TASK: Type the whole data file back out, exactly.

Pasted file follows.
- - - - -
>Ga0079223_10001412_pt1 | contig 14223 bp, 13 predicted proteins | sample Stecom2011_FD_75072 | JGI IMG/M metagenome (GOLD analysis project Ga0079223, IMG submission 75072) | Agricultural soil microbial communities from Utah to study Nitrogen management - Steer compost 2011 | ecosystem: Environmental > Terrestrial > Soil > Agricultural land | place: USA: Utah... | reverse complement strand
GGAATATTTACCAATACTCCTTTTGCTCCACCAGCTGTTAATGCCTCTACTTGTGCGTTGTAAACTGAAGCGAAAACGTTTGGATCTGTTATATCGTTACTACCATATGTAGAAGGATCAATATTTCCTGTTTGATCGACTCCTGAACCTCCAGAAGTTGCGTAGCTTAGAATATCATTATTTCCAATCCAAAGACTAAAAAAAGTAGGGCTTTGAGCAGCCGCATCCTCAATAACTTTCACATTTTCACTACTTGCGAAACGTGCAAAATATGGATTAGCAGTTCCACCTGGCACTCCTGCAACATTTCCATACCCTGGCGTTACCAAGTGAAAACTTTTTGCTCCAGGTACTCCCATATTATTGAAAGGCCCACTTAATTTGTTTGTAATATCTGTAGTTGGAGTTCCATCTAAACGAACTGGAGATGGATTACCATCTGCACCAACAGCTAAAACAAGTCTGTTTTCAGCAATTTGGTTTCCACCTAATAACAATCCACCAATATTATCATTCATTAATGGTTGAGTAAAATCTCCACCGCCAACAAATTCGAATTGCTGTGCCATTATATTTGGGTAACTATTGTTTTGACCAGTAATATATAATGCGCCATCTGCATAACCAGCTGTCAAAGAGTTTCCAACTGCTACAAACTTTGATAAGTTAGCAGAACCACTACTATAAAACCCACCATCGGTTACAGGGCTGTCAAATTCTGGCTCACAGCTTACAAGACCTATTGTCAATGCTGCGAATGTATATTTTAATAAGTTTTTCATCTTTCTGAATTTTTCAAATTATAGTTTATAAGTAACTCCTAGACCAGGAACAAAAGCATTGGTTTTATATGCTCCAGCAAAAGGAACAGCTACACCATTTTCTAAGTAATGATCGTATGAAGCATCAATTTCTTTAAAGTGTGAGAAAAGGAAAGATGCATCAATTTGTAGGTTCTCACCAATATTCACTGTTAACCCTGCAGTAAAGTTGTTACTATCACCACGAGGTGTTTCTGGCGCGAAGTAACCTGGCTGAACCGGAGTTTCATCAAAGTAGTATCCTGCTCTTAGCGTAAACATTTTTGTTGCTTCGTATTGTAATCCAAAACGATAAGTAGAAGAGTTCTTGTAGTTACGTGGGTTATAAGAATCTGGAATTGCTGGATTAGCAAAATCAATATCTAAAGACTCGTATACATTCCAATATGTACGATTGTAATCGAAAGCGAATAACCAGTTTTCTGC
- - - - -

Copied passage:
>Ga0079223_10001412_pt1 | contig 14223 bp, 13 predicted proteins | sample Stecom2011_FD_75072 | JGI IMG/M metagenome (GOLD analysis project Ga0079223, IMG submission 75072) | Agricultural soil microbial communities from Utah to study Nitrogen management - Steer compost 2011 | ecosystem: Environmental > Terrestrial > Soil > Agricultural land | place: USA: Utah... | reverse complement strand
GGAATATTTACCAATACTCCTTTTGCTCCACCAGCTGTTAATGCCTCTACTTGTGCGTTGTAAACTGAAGCGAAAACGTTTGGATCTGTTATATCGTTACTACCATATGTAGAAGGATCAATATTTCCTGTTTGATCGACTCCTGAACCTCCAGAAGTTGCGTAGCTTAGAATATCATTATTTCCAATCCAAAGACTAAAAAAAGTAGGGCTTTGAGCAGCCGCATCCTCAATAACTTTCACATTTTCACTACTTGCGAAACGTGCAAAATATGGATTAGCAGTTCCACCTGGCACTCCTGCAACATTTCCATACCCTGGCGTTACCAAGTGAAAACTTTTTGCTCCAGGTACTCCCATATTATTGAAAGGCCCACTTAATTTGTTTGTAATATCTGTAGTTGGAGTTCCATCTAAACGAACTGGAGATGGATTACCATCTGCACCAACAGCTAAAACAAGTCTGTTTTCAGCAATTTGGTTTCCACCTAATAACAATCCACCAATATTATCATTCATTAATGGTTGAGTAAAATCTCCACCGCCAACAAATTCGAATTGCTGTGCCATTATATTTGGGTAACTATTGTTTTGACCAGTAATATATAATGCGCCATCTGCATAACCAGCTGTCAAAGAGTTTCCAACTGCTACAAACTTTGATAAGTTAGCAGAACCACTACTATAAAACCCACCATCGGTTACAGGGCTGTCAAATTCTGGCTCACAGCTTACAAGACCTATTGTCAATGCTGCGAATGTATATTTTAATAAGTTTTTCATCTTTCTGAATTTTTCAAATTATAGTTTATAAGTAACTCCTAGACCAGGAACAAAAGCATTGGTTTTATATGCTCCAGCAAAAGGAACAGCTACACCATTTTCTAAGTAATGATCGTATGAAGCATCAATTTCTTTAAAGTGTGAGAAAAGGAAAGATGCATCAATTTGTAGGTTCTCACCAATATTCACTGTTAACCCTGCAGTAAAGTTGTTACTATCACCACGAGGTGTTTCTGGCGCGAAGTAACCTGGCTGAACCGGAGTTTCATCAAAGTAGTATCCTGCTCTTAGCGTAAACATTTTTGTTGCTTCGTATTGTAATCCAAAACGATAAGTAGAAGAGTTCTTGTAGTTACGTGGGTTATAAGAATCTGGAATTGCTGGATTAGCAAAATCAATATCTAAAGACTCGTATACATTCCAATATGTACGATTGTAATCGAAAGCGAATAACCAGTTTTCTGC